The Neuroscience Behind Brand Storytelling

By Sarah Archambault, Editorial Director

As we say at Pinwheel, “Stories rule the world.” And that’s because, for some reason, they’ve always had a mysteriously powerful hold over humans. They grab us, involve us, entertain us, fascinate us, and persuade us. Stories can help us feel that we have control over the world and allow us to spot patterns and make meaning from chaos. It’s been described as a form of existential problem-solving and we’ve been doing it literally forever. 

Why? The answer is in our wiring. 

The neuroscience of storytelling

Researchers have made some pretty neat connections over the years proving that storytelling is actually a fundamental part of how our brains work. In fact, according to the work of Greg J. Stephens, Lauren J. Silbert, and Uri Hasson, when we see or hear a story, our brains go through a process called “neural coupling,” meaning that the neurons fire in the same exact pattern as the person telling the story. 

This wild chain of events is also sometimes referred to as “mirroring” and engages different parts of our brains, like our frontal, motor, and sensory cortices. When this happens, we experience a hit of dopamine (one of the brain’s happy chemicals). Through neural coupling, our brain feels like we’re the ones experiencing the storyteller’s story first hand. And it’s why we get so invested when information is packaged up in a story.

But when that information is delivered as just plain ol’ boring facts (think of a bulleted list or a flight attendant breaking down emergency protocols), we’re far less likely to remember what we heard. Without the feel-good rush of dopamine, our brains essentially zone out. And poof, the information we just heard (or read) goes in one ear and out the other. 

Good storytelling can get us to take action

It turns out this nifty thing our brains do when we hear stories can be pretty useful for marketers that want to create a stronger bond with their audiences and inspire trust. According to findings published by Paul J. Zak, founding director for the Center for Neuroeconomics Studies, not only does storytelling trigger the release of dopamine, but when done right, it also activates the release of oxytocin (another happy brain chemical).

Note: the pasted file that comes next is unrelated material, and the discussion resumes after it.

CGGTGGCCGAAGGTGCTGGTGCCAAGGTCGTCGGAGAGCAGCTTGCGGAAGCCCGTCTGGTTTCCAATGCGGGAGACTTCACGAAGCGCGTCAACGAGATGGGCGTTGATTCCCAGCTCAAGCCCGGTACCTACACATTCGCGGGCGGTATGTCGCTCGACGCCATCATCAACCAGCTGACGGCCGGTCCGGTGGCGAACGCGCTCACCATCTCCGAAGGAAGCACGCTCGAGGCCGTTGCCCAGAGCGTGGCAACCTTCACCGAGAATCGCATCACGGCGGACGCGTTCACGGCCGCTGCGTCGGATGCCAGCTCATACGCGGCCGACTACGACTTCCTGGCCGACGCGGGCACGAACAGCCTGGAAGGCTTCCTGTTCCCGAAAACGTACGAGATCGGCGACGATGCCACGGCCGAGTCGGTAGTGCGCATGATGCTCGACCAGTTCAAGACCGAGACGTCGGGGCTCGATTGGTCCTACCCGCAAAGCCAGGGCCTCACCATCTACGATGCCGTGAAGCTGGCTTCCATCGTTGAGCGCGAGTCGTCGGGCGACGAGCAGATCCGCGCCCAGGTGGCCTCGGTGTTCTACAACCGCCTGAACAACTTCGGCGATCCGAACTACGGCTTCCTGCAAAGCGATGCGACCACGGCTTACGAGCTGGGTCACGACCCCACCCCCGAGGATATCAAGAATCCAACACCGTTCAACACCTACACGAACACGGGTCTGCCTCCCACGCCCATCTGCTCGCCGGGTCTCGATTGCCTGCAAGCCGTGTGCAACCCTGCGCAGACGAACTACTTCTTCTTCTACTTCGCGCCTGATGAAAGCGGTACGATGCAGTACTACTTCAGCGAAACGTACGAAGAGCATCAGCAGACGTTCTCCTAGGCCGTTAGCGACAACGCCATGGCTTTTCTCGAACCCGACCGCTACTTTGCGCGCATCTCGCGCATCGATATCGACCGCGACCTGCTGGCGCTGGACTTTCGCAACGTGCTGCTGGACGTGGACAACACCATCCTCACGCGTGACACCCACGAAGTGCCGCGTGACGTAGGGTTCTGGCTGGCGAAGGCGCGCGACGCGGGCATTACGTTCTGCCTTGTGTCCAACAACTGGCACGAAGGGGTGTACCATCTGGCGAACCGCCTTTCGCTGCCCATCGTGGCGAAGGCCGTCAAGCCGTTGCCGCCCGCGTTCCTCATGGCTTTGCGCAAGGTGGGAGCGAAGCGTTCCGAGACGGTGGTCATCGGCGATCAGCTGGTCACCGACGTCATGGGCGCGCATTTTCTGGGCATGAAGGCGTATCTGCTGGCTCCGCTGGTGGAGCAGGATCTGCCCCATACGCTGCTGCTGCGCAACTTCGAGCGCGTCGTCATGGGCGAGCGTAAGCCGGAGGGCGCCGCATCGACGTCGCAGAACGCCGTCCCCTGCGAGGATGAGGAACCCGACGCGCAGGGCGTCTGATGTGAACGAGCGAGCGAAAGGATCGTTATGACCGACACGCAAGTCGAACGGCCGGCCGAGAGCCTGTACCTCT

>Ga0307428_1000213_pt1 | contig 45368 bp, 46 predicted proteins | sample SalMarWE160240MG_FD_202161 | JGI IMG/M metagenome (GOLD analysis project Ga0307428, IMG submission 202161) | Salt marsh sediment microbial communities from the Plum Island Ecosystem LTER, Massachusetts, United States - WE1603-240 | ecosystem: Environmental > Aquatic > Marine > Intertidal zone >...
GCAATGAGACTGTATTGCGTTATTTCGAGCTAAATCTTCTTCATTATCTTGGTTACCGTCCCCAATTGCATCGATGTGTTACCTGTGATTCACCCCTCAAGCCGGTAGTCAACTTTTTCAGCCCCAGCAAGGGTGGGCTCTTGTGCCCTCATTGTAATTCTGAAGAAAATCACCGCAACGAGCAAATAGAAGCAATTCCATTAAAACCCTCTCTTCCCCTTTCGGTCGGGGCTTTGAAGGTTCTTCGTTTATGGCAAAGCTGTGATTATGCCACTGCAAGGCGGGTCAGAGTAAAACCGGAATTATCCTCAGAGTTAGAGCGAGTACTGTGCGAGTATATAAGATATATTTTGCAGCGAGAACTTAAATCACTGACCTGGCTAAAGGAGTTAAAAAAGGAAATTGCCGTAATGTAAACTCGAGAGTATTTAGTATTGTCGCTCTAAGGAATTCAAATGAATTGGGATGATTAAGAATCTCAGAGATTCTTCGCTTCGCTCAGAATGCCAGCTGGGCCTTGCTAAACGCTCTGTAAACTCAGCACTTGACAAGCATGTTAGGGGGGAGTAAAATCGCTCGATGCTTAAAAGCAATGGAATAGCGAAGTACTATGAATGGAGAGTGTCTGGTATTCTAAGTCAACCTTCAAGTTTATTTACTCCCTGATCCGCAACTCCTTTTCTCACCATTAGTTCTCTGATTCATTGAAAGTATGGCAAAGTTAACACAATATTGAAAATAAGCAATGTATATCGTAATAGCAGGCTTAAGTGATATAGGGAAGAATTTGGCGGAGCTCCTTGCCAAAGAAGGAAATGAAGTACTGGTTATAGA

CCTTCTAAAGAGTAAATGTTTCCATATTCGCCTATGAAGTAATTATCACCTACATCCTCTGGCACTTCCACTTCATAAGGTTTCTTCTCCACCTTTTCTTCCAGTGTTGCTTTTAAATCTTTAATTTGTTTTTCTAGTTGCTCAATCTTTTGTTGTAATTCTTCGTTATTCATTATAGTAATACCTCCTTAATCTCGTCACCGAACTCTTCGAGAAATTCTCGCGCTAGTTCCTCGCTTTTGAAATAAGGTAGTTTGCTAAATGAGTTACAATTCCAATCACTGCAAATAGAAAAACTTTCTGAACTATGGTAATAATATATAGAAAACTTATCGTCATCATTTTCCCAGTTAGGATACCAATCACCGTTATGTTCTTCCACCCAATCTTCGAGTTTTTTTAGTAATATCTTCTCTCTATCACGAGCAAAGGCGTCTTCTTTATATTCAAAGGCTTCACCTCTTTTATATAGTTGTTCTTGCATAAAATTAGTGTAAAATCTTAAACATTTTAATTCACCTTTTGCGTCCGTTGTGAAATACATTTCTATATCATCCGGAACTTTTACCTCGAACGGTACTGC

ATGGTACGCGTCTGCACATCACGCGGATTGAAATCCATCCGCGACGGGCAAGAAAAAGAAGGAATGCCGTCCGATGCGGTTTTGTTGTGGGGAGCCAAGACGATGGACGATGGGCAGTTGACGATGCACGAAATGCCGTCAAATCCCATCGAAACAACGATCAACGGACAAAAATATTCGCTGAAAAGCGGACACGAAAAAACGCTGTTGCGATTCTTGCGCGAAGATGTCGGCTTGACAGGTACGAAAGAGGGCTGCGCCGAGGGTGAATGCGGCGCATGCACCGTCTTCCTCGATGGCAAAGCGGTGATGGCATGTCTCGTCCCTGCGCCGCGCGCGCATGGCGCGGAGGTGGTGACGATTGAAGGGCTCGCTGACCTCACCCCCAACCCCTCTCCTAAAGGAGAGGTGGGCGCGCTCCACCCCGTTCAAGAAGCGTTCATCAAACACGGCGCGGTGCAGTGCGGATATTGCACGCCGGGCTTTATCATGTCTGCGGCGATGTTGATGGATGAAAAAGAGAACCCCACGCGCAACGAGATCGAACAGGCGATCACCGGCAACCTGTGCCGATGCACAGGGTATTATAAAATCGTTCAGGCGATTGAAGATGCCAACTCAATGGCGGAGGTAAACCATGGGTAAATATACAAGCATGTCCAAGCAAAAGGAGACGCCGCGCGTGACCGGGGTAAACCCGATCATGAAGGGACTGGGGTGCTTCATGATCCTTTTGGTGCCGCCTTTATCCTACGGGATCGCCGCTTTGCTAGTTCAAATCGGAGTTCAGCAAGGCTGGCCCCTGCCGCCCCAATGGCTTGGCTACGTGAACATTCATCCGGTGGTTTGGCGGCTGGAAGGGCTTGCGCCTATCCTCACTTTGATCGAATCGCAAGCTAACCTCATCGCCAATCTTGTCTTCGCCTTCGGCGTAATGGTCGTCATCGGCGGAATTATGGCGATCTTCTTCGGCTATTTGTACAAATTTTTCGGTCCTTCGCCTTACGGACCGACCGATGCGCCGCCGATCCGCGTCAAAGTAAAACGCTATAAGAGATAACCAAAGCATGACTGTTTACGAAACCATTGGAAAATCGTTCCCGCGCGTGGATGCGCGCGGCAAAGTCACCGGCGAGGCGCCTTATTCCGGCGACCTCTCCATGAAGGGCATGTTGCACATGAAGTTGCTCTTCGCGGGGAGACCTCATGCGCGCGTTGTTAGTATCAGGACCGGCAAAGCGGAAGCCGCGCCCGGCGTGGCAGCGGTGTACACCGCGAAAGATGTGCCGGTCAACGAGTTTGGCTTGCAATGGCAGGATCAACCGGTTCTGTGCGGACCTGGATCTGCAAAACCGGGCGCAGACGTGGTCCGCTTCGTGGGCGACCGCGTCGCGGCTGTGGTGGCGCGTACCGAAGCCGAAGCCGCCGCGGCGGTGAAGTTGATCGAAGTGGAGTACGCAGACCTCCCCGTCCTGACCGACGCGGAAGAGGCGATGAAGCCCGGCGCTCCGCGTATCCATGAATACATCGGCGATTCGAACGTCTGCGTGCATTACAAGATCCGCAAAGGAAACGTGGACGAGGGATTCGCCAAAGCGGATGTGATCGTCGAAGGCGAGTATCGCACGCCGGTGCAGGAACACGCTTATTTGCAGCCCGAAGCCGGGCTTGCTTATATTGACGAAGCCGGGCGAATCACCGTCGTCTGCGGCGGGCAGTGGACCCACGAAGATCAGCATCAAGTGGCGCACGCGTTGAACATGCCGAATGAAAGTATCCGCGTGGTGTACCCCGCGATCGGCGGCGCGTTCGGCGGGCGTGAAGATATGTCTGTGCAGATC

According to this research, to really get our oxytocin flowing, a story must have a “well-constructed narrative.” Zak and his team also discovered that the amount of oxytocin our brains release when engaging with a story is directly correlated with how much action we’re willing to take after hearing the story. For brands that want to motivate consumers to buy their products or become lifelong enthusiasts (Apple, anyone?) storytelling should be their primary focus.  

Storytelling is big business

Ten years after his initial discovery, Zak and his team took a deeper dive to see if there was a way to actually “hack the oxytocin system to motivate people to engage in cooperative behaviors.” 

Sure enough, there is. They found that the more a story successfully captured our attention, the stronger our connection and investment to the information. And character-driven narratives that create tension seem to work best. In fact, Zak’s research found that the more a listener/reader felt emotionally connected to a story’s hero, the more inclined they were to empathize with the main character and take action after hearing a story.

This was especially true in stories about “human struggle and eventual triumph.” In the literary world, this is also known as a particular type of narrative called the “hero’s journey” (think Star Wars, Harry Potter, Lord of the Rings, or even the new Barbie movie). 

It’s no wonder the US media and entertainment industry – which includes movies, TV programs, streaming content, music, radio, books, and video games – is valued at a whopping $717 billion. Not to be outdone, the US advertising industry also packs a hefty financial punch with brands expected to spend nearly $300 billion in 2023 on marketing. While some brands may use storytelling to varying degrees of effectiveness, the majority of advertising contains no storytelling elements whatsoever.

The power of a brand story 

Brands that make us laugh, cry, or simply relate to them, are getting dopamine and oxytocin pumping through our brains. This triggers us to take action – especially when they create some sort of tension. 

Think of your favorite brand and there’s a good chance your brain will recall something about the brand that made you feel something. From Nike’s forever lingering Just Do It campaign to the Folgers coffee commercials of the 80s and just about every Coke ad, storytelling is at the crux of many leading marketing campaigns. 

When we connect with a brand, it’s because we feel like we’re living the brand story (or aspire to). We buy the stuff, drive their vehicle, book a trip with a certain airline, or drink exclusively one brand of coffee. Some brands move us because they make us feel good and bring us joy, like Disney. Other brands drive connection because we get to do good, like Patagonia or Warby Parker. And then other brands are just relatable – we get them, and they get us. Like Ikea. 

Telling your brand story 

If you find yourself struggling to make consumer connections or build lasting brand loyalty, your brand story needs help. Even if your brand is successful, you still may find better ways to engage your audience and really make them listen. After all, the more someone is invested in your brand story (and the way you tell it), the more likely they are to not only remember what you’re saying but to take some kind of action. Thank you dopamine and oxytocin. 

Here are a few things to consider as you think about your brand or your next marketing campaign: 

Need help crafting a brand story that sticks? Give us a shout.

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